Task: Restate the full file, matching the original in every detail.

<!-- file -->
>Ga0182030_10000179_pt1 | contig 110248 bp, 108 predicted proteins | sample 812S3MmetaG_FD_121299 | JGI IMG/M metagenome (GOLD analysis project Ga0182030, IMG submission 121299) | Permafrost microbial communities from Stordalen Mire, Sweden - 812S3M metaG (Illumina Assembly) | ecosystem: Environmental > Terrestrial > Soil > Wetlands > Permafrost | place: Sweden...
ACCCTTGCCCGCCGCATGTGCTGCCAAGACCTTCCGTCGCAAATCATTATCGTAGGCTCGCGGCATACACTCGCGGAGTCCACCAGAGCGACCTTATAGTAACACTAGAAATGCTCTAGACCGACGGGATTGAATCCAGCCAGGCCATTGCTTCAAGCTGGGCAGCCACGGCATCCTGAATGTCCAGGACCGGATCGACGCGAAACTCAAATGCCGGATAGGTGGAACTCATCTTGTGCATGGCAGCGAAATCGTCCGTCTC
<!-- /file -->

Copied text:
>Ga0182030_10000179_pt1 | contig 110248 bp, 108 predicted proteins | sample 812S3MmetaG_FD_121299 | JGI IMG/M metagenome (GOLD analysis project Ga0182030, IMG submission 121299) | Permafrost microbial communities from Stordalen Mire, Sweden - 812S3M metaG (Illumina Assembly) | ecosystem: Environmental > Terrestrial > Soil > Wetlands > Permafrost | place: Sweden...
ACCCTTGCCCGCCGCATGTGCTGCCAAGACCTTCCGTCGCAAATCATTATCGTAGGCTCGCGGCATACACTCGCGGAGTCCACCAGAGCGACCTTATAGTAACACTAGAAATGCTCTAGACCGACGGGATTGAATCCAGCCAGGCCATTGCTTCAAGCTGGGCAGCCACGGCATCCTGAATGTCCAGGACCGGATCGACGCGAAACTCAAATGCCGGATAGGTGGAACTCATCTTGTGCATGGCAGCGAAATCGTCCGTCTC